For anyone who’s thinking of walking across Iceland I’ll be documenting my preparation and, later, my travels here in hopes of making your researching that little bit easier.
Right off the bat here are a few tips that seem to become pretty clear as soon as you start reading up on the land:
– Stay off the glaciers. If you’re with at least one other person, have some experience, brought crampons, (ideally) brought an ice pick, and have a burning desire to walk across a glacier, than have at ‘er. Otherwise don’t be stubborn, just go around. Depending on when you go you might get lucky and have enough surface snow to clomp your way through, but once that snow melts it’s just ice underneath. You don’t want to find yourself on a glacial slip ‘n slide or inside a glacier sandwich. The risk is almost never worth it.
-Assuming you went around and find yourself at the opening of the outflow river, move downstream a ways before attempting to cross. The water of glacier-fed rivers in general is extremely silty and the depth hard to gauge. This is worse right near the glacier where the water-saturated gravelly soil is disrupted, forming something very akin to quicksand. Being rash never pays off. You went to Iceland to walk, so walk away from the pretty glacier.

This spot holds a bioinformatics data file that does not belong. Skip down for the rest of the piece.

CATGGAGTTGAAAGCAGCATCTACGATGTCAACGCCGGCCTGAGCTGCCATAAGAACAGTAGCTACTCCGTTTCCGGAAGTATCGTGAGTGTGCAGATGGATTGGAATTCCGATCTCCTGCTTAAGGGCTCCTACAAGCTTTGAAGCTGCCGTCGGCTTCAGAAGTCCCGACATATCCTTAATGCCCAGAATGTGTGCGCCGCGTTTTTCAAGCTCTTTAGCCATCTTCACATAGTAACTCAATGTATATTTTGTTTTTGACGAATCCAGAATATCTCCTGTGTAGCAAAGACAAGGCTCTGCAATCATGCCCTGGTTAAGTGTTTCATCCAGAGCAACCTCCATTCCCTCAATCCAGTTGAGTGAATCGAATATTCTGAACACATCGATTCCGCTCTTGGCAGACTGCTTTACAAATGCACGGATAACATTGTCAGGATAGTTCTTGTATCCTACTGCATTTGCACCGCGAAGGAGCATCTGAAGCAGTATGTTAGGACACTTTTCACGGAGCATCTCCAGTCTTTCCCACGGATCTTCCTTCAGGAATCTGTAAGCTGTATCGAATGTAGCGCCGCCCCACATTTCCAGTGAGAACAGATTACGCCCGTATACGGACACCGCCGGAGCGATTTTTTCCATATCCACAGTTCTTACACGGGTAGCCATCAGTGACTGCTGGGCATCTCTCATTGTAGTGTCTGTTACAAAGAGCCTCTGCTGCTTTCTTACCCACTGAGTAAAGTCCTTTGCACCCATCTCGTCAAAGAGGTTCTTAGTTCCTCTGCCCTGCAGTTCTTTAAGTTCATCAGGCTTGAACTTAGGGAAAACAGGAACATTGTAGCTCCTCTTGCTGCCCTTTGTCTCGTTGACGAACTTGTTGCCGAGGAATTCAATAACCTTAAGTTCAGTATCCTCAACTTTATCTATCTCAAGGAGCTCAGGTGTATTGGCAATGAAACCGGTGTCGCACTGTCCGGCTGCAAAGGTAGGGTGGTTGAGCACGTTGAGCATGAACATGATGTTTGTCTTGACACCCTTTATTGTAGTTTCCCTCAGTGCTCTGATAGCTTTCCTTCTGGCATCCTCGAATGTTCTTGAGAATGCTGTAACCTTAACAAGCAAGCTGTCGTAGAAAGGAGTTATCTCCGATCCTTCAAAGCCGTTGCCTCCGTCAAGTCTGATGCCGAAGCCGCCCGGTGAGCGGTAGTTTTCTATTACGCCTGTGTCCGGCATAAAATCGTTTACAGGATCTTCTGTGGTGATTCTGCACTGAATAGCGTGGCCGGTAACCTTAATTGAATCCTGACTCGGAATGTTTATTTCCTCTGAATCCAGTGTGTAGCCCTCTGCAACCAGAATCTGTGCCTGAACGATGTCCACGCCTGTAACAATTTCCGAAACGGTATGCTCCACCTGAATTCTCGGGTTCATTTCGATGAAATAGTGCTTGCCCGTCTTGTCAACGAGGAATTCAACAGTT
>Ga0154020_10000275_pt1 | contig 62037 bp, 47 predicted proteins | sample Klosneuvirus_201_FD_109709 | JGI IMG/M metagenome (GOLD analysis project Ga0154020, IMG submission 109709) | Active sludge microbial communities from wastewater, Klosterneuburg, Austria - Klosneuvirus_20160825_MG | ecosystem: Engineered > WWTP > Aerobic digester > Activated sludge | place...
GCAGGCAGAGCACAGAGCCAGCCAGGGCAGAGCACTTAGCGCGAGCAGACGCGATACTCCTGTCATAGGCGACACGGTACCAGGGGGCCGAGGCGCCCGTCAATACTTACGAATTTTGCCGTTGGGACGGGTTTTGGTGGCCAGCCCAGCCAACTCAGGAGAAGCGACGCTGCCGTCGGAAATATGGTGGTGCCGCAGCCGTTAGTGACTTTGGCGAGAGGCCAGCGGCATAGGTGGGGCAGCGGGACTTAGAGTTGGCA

– Fording glacier-fed rivers is scary and dangerous. Particularly if you’re travelling east-west/vice verse though it’s something you’re pretty much inevitably going to have to do. Use your poles first to test the depth and the firmness of the ground, and then keep using them for stability as you cross. Be cautious and careful. (Also, prepare for it to be insanely cold. It’s a glacier-fed river, duh).
– Don’t drink downstream of sheep or near the huts. Common sense. There’s water everywhere, you might as well pick a good clean source. I’m pretty much always going to purify my water anyway, just to be safe.
-Bring gaiters. They might not do much for the wet, but having to stop every hour to dump salt and volcanic ash out of your shoes is no fun.